Following the annulment was series of violent protests in the southwest region. In an attempt to subdue riots, reports allege that security forces killed over 100 people. There were international condemnations of the annulment and the killings. The United Kingdom, the United States, and European Union suspended aid to Nigeria, and the Commonwealth condemned the cancellation. The military government, however, accused foreign governments of meddling in its affairs and attempting to destabilize the country. The national protest following the annulment forced President Babangida to step aside and hand power over to Ernest Shonekan on August 27, 1993, as the head of an Interim National Government. But weeks after handing over to Shonekan, late military dictator General Sani Abacha staged a coup that usurped the interim government to return Nigeria to military rule. Abacha dissolved the legislature and the state and local governments and replaced the elected civilian state governors with military and police officers. He also banned all political activities. We should remember that Abiola’s victory would have marked a second liberation for Nigerians. At first, we felt our liberator had come to liberate us from the shackles of military tyranny. Sadly, it turned out to be a nightmare. Abacha’s takeover remained a pain in the neck for Nigerians.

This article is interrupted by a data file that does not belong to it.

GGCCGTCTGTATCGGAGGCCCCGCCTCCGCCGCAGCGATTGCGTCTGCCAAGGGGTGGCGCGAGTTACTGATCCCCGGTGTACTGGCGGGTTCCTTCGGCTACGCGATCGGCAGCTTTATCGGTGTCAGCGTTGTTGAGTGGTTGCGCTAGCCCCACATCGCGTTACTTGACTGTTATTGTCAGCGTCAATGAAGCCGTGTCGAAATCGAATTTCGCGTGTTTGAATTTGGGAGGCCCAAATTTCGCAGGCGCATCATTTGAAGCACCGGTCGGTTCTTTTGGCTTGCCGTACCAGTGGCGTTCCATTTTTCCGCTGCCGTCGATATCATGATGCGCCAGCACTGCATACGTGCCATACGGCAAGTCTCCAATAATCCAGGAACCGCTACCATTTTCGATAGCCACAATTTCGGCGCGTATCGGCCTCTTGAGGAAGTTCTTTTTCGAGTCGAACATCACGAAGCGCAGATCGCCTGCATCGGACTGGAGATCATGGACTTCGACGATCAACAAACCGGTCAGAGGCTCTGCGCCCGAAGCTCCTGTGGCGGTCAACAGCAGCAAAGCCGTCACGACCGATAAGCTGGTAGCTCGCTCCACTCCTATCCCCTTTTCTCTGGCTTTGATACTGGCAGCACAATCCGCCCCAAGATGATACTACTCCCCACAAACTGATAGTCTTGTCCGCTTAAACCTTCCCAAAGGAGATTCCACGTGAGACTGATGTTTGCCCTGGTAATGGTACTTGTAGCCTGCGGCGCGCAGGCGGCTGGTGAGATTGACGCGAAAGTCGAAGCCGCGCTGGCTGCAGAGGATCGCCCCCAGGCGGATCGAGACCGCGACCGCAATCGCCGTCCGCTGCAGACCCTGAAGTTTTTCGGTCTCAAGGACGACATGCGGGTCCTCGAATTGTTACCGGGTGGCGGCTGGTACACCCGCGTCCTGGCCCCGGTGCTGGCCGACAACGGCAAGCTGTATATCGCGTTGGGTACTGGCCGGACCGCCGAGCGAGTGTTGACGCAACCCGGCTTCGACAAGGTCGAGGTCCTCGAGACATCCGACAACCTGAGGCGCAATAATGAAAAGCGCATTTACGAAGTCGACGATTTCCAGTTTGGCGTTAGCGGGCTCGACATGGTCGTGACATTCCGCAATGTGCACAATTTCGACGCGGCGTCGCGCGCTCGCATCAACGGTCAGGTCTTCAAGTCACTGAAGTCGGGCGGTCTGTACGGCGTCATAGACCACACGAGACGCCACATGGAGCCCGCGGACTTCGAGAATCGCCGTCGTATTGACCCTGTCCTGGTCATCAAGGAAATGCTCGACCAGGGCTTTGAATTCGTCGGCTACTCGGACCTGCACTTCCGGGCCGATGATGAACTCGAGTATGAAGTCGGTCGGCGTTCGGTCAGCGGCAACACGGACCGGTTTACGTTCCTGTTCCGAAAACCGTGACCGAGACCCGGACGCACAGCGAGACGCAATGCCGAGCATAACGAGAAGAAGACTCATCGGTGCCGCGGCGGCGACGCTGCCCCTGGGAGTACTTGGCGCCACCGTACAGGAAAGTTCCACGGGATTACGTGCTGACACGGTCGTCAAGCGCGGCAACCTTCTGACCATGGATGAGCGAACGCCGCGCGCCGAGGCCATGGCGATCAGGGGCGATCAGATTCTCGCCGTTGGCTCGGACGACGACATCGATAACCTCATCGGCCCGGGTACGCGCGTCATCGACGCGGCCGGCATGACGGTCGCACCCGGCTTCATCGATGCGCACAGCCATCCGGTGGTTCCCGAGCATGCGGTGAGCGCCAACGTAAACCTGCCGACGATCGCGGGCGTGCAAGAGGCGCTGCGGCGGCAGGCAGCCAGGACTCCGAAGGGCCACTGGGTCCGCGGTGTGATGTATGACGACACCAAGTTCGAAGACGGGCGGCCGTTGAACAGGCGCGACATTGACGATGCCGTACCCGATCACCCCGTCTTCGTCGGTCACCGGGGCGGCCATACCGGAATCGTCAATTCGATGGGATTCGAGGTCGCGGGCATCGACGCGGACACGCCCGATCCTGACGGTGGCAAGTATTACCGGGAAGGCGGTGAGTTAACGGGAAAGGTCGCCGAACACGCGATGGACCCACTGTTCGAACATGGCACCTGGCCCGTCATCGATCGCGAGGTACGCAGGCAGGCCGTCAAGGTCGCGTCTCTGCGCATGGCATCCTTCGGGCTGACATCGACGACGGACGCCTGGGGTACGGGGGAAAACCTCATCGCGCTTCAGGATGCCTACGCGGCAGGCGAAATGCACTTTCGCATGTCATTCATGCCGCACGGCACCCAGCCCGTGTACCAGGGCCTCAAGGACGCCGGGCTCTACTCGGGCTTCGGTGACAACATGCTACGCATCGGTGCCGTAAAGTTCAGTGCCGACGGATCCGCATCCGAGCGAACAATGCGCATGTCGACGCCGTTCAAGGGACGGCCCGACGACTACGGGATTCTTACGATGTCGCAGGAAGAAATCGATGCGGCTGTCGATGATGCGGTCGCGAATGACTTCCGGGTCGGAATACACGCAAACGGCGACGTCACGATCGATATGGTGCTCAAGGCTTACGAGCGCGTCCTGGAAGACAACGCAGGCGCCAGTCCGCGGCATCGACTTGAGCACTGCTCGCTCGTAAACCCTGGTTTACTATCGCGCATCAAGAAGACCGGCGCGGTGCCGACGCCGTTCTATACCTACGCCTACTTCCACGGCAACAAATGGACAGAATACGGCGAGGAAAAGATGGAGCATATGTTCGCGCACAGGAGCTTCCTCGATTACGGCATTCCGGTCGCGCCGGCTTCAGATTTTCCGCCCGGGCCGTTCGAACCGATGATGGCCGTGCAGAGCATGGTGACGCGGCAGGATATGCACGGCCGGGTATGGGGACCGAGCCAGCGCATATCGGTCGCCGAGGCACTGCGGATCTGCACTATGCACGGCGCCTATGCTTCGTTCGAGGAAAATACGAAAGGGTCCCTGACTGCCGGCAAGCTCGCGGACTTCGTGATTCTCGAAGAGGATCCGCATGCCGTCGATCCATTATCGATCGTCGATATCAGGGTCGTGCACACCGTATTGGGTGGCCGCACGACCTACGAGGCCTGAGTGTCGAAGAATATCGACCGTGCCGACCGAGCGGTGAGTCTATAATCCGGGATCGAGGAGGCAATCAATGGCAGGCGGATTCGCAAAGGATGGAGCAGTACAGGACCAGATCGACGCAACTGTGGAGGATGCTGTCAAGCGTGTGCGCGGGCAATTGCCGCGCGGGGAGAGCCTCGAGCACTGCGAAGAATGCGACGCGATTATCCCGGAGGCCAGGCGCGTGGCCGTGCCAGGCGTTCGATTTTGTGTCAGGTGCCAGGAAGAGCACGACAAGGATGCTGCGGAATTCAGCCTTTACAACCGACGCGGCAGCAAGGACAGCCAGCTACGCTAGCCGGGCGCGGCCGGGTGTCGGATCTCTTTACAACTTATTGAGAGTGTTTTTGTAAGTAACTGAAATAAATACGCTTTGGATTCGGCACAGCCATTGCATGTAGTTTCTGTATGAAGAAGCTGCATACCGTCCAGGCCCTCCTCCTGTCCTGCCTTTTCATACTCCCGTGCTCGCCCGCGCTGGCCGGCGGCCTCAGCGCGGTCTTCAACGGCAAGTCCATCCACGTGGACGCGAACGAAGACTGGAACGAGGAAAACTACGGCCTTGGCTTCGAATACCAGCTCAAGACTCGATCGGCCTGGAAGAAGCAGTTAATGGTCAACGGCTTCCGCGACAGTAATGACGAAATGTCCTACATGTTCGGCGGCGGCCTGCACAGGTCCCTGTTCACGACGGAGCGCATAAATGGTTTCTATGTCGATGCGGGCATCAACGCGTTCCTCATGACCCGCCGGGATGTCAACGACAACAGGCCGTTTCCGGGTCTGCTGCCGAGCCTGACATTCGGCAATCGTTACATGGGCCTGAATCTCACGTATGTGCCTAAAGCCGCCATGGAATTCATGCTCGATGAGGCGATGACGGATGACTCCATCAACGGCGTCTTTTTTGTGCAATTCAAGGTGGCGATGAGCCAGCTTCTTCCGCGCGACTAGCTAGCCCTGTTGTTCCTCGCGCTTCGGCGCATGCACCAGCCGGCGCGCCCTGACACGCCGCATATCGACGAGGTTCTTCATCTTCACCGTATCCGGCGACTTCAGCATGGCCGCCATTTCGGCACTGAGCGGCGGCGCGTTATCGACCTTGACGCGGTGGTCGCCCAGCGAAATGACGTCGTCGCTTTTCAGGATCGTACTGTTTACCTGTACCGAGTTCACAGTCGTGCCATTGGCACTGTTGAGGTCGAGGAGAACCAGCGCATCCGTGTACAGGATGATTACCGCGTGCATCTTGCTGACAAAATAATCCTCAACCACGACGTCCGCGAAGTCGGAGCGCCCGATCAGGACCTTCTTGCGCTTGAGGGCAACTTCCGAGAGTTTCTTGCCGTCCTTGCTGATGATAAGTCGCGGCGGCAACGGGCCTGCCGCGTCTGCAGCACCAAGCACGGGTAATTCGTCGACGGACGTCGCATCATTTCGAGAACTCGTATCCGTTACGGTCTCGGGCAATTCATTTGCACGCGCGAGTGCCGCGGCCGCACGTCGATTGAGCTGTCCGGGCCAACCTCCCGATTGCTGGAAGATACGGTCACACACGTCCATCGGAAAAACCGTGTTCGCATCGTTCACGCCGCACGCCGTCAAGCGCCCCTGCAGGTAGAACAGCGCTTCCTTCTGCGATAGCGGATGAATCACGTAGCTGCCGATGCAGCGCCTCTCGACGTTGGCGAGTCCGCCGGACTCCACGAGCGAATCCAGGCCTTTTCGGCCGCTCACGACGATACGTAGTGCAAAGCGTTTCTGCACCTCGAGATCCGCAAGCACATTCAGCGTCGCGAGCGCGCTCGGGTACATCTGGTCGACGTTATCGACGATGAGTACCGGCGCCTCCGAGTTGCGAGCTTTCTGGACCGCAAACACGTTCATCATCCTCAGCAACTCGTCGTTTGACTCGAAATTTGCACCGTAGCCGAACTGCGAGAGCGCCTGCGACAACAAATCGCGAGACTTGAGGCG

In the aftermath of the election, the Abacha government designated some organizations as terrorists. A broad coalition of Nigerian Democrats formed The National Democratic Coalition (NADECO) on May 15, 1994. They called on the military government of Sani Abacha to step down in favor of the winner of the June 12, election, M. K. O. Abiola, who became a target of oppression. Those who formed NADECO were prominent Nigerians, notably Tony Enahoro, a former minister of information; Abraham Adesanya, a former senator; Dan Suleiman, a retired air commodore; Ndubuisi Kanu, a retired rear admiral, and a host of other activists. They spoke truth to power. They risked all they had, including their lives, to confront Abacha. Inevitably, the Abacha government classified them as a security threat. Subsequently, President Abacha arrested NADECO members and killed others secretly. The Abacha administration laid out a murderous template for dealing with NADECO. They classify anyone who does not support their government as a NADECO. The outcome was neither a death sentence by a killer squad nor a phantasmagoria charge of terrorism and detention in underground cells or solitary confinement. Those who escaped arrest went into exile. So, among the founding leaders, Chief Tony Enahoro was forced into exile. Abiola’s wife, Kudirat, was murdered on the streets of Lagos. Mr. Adesanya, in his late 70s, mysteriously escaped an assassination attempt in Lagos. Alex Ibru, the publisher of The Guardian Newspaper, also survived an assassination attempt in Lagos. Nigeria became divided into two camps: pro-Abacha and pro-NADECO. The government bombed media houses and killed journalists on suspicion of supporting NADECO. Abacha clamped down on several media houses and seized newspapers and magazines. Many journalists and pro-democracy campaigners, like Nobel laureate Prof. Wole Soyinka, Bola Tinubu, and others, fled the country. Those who could not abscond from the country were abducted, tortured, and sent to jail. They sentenced Dr. Niran Malaolu, a journalist for the Congress newspaper, to life in prison. Other journalists, like Kunle Ajibade of The News Magazine, Chris Anyanwu of The Sunday Magazine, George Mba of Tell Magazine, and many others were sentenced to various jails by a secret military tribunal over their alleged involvement in the 1995 phantasmagoria coup. They classified the Guardian Newspaper as pro-NADECO.